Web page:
IPOs in the U.S. - Statistics & Facts
Tim Keating of Keating Capital, a publicly traded company which makes pre-IPO investments emerging growth companies, has published a thoughtful white paper on the impact on IPOs from changes in the equity research industry. As of the end of last year, almost a third of exchange listed companies had no meaningful analyst coverage (1,443 stocks out of 5,044 representing nearly 29% of all companies listed on major exchanges.) The prospect of orphaned stocks has been a damper on IPO listings, but a bigger problem for IPOs was reduced tick sizes of trades, which killed Wall Street’s incentive to staff sales, trading and research for small cap stocks according to Keating.
The paper also advocates reform to the IPO quiet period to eliminate regulation that allows underwriters to share ‘whisper information’ with large investors but not publish research that could benefit small investors.
The Global Research Analyst Settlement
Keating’s white paper, Analyzing the Analysts:A Survey of the State of Wall Street Equity Research 10 Years after the Global Settlement, examines the impact of the Settlement on research as well as Institutional Investor rankings and the tiered research services offered by bulge bracket firms.
One result of the Settlement was reduced analytic coverage, which according to some studies resulted in dropped coverage on around 900 stocks in aggregate. The JOBS Act provided some relief, particularly for smaller brokerages which were not part of the Settlement.
A summary of the JOBS Act reforms, excerpted from the paper is listed below.
Analysts of non-Global Settlement firms can attend pre-engagement meetings, i.e., pitch meetings, with investment to outline their research program, factors that analysts may consider, and to ask questions to better understand factual matters.
After being hired as an underwriter, non-Global Settlement firm analysts can participate in management presentations to sales teams, discuss industry trends and communicate their views.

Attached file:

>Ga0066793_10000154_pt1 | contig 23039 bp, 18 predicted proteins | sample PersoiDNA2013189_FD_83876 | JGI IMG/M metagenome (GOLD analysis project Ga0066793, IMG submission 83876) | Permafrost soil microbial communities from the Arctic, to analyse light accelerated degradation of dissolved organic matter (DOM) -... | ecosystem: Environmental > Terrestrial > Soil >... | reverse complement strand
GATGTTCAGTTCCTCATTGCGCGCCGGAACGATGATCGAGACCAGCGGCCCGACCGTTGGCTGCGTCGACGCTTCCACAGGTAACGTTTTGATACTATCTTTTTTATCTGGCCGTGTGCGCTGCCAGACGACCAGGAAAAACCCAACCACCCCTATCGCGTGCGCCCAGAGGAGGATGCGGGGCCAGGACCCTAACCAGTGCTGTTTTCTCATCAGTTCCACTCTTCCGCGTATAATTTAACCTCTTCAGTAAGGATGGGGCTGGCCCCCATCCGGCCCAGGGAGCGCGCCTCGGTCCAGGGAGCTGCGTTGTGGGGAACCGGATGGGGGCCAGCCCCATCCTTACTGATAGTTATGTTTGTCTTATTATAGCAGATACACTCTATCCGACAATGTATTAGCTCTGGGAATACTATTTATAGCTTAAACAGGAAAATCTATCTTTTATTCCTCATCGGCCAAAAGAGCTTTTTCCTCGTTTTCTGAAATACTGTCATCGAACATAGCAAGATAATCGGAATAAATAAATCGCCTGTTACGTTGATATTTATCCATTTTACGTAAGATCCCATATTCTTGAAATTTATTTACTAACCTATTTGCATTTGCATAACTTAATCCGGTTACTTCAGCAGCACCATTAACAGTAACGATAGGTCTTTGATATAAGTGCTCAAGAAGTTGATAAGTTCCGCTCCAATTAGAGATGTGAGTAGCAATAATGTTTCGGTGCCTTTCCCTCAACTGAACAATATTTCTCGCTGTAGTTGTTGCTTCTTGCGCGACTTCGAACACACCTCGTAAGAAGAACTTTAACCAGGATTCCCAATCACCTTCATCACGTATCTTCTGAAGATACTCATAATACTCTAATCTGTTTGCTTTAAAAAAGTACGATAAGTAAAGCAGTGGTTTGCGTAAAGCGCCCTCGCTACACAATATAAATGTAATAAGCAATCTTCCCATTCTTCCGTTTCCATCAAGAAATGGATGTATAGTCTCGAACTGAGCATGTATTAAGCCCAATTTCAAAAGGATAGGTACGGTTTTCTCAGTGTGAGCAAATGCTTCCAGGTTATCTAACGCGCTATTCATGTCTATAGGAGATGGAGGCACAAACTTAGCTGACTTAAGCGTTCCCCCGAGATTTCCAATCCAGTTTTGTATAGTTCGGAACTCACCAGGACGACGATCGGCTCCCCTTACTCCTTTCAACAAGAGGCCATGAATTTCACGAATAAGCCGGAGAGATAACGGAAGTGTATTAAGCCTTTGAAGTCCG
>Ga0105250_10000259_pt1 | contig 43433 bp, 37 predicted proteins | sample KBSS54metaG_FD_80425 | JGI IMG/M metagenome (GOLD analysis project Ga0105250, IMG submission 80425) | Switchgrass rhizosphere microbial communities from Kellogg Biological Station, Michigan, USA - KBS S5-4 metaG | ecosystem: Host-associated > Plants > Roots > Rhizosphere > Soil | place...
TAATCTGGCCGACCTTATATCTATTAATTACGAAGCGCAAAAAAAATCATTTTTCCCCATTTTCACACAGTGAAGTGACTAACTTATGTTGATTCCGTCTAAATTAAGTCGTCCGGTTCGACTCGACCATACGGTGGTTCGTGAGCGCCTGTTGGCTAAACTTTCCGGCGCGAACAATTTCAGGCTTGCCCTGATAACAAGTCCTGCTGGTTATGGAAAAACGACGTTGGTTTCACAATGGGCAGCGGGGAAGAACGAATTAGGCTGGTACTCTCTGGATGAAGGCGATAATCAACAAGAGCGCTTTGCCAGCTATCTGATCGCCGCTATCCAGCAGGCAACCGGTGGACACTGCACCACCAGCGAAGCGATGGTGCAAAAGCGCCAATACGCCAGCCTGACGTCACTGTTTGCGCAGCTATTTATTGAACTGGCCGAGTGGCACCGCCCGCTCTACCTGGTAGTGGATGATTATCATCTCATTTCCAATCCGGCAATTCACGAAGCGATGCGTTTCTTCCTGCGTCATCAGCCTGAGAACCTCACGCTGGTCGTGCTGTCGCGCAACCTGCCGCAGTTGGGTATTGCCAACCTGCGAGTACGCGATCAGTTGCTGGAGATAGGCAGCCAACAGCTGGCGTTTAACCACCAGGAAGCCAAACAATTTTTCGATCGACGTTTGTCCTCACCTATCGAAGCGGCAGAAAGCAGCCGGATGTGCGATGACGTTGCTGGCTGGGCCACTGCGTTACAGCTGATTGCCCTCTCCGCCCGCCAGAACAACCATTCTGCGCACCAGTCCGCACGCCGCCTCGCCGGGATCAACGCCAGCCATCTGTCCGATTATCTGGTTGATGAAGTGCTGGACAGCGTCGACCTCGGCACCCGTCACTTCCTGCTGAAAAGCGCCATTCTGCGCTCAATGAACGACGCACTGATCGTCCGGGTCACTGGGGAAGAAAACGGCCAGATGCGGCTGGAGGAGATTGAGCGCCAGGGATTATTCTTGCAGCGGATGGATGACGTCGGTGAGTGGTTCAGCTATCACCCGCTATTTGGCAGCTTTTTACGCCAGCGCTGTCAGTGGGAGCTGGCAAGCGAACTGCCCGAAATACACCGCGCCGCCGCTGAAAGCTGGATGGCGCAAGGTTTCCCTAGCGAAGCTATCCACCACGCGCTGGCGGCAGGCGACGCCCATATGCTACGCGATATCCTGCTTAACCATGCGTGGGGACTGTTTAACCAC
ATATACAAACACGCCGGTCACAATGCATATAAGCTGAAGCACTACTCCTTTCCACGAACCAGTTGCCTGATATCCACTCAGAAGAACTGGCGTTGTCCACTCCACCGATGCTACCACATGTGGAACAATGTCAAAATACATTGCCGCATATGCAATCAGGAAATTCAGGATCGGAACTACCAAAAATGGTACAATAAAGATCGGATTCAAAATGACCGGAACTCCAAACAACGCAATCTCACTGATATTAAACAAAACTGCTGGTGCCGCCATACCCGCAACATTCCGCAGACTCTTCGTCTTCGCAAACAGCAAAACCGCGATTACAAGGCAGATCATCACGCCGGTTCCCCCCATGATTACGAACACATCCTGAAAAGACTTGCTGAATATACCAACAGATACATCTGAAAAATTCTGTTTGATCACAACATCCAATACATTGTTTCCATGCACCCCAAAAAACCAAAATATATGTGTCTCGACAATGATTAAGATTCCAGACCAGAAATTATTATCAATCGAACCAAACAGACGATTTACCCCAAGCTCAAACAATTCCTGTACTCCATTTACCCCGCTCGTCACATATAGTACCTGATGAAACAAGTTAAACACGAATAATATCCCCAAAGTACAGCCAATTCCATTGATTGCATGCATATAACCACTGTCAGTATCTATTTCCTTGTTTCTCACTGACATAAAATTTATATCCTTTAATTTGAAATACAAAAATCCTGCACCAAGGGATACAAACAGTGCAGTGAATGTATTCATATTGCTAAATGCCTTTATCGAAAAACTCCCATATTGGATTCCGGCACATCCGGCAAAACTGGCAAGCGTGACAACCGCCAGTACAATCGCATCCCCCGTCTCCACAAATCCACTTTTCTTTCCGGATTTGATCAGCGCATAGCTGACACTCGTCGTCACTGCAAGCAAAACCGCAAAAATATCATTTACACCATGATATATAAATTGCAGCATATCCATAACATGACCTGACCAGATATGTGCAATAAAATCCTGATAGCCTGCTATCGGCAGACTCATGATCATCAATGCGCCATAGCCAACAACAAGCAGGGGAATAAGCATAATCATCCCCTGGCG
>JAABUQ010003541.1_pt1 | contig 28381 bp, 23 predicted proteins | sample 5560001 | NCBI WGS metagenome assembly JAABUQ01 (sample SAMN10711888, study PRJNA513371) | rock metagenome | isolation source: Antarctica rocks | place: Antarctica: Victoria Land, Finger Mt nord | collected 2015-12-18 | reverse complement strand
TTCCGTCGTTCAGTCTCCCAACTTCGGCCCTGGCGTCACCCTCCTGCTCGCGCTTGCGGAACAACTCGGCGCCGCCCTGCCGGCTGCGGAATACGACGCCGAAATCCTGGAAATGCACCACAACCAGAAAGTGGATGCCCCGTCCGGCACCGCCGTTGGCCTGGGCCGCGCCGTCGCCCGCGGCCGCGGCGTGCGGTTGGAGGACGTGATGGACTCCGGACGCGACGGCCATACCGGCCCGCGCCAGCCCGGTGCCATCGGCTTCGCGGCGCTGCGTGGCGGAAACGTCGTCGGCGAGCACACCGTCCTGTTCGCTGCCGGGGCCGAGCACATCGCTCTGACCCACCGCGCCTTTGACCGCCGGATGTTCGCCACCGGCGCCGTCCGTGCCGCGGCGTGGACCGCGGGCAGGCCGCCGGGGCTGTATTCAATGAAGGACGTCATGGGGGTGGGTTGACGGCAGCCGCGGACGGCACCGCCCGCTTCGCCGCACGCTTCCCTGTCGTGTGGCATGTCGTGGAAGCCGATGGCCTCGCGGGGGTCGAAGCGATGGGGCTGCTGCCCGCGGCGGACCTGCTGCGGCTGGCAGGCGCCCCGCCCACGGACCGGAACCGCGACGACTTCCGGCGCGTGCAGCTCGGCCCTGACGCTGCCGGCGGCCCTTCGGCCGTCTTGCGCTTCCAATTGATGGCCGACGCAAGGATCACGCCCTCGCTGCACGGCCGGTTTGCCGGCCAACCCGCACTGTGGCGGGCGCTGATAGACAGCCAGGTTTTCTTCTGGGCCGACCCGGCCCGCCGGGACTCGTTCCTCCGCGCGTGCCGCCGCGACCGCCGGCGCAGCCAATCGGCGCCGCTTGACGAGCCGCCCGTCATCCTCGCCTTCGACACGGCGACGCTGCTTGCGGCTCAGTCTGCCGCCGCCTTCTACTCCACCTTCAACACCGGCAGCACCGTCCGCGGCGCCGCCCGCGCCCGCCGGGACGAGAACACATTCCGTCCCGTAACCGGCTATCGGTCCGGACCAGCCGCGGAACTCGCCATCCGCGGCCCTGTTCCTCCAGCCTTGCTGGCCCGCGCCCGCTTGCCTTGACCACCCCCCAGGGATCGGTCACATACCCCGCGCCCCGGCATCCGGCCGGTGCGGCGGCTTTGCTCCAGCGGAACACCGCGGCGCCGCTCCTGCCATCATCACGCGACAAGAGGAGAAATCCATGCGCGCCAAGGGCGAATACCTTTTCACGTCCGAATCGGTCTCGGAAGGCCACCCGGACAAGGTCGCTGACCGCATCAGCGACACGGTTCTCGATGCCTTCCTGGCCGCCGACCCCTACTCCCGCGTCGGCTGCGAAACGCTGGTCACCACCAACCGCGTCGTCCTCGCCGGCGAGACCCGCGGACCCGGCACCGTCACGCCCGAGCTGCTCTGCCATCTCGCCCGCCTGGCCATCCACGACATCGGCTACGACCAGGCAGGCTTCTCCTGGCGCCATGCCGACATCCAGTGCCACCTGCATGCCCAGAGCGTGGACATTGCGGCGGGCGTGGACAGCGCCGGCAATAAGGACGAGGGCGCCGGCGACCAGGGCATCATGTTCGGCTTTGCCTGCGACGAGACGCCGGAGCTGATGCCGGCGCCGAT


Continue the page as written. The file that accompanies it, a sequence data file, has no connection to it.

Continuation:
However the JOBS Act has had limited impact on the IPO market.
“The JOBS Act doesn’t nullify the Global Settlement, and the bulge bracket firms that were a party to it are still subject to restrictions imposed by SROs. Moreover, a middle-market firm serving as a co-manager that broke ranks by publishing research before the bookrunner would surely run the enormous financial risk of being iced out of participation in future syndicates by that bookrunner.” In addition, research published immediately after an IPO generates liability risks for the underwriting group and the issuer.
Keating claims that independent research firms have “for all intents and purposes, faded largely into extinction” after the Settlement, which will be news to Investorside Research, the trade association for independent research.
Coverage of Small Caps
Small cap coverage, which was a problem before the Settlement, remains an issue.
Keating calculates that 1,443 out of 5,044 companies listed on a Senior Exchange, or nearly 29% of all exchange-listed companies, had either zero or no “meaningful” analyst coverage of their stocks.
Helping Institutional Investors Profit From IPOs
‘Meaningful’ is a narrow definition since it requires coverage by one of the 85 firms included on either the Institutional Investor or StarMine list of analyst rankings, supplemented with an additional 10 research firms that Keating Investments deems meaningful.
In contrast, the table below, taken from the white paper, includes coverage from over 1,000 research firms that contribute to Capital IQ.
Most of the orphaned stocks are small cap.
Of the 1,443 orphaned stocks, 1,105 have market caps of less than $250 million, representing 55% of all listed companies with market caps under $250 million.
The IPO Market
Nevertheless, Keating does not blame the Settlement for poor coverage: “However tempting it might be to assign all of the blame for the abundance of orphaned stocks to the Global Settlement and the changing nature of equity research, such a conclusion would be dead wrong.
In fact, there were two other massive market structure changes taking place at the same time that conspired to make the plight of orphaned stocks even more desperate: the rise of electronic trading and decimalization.”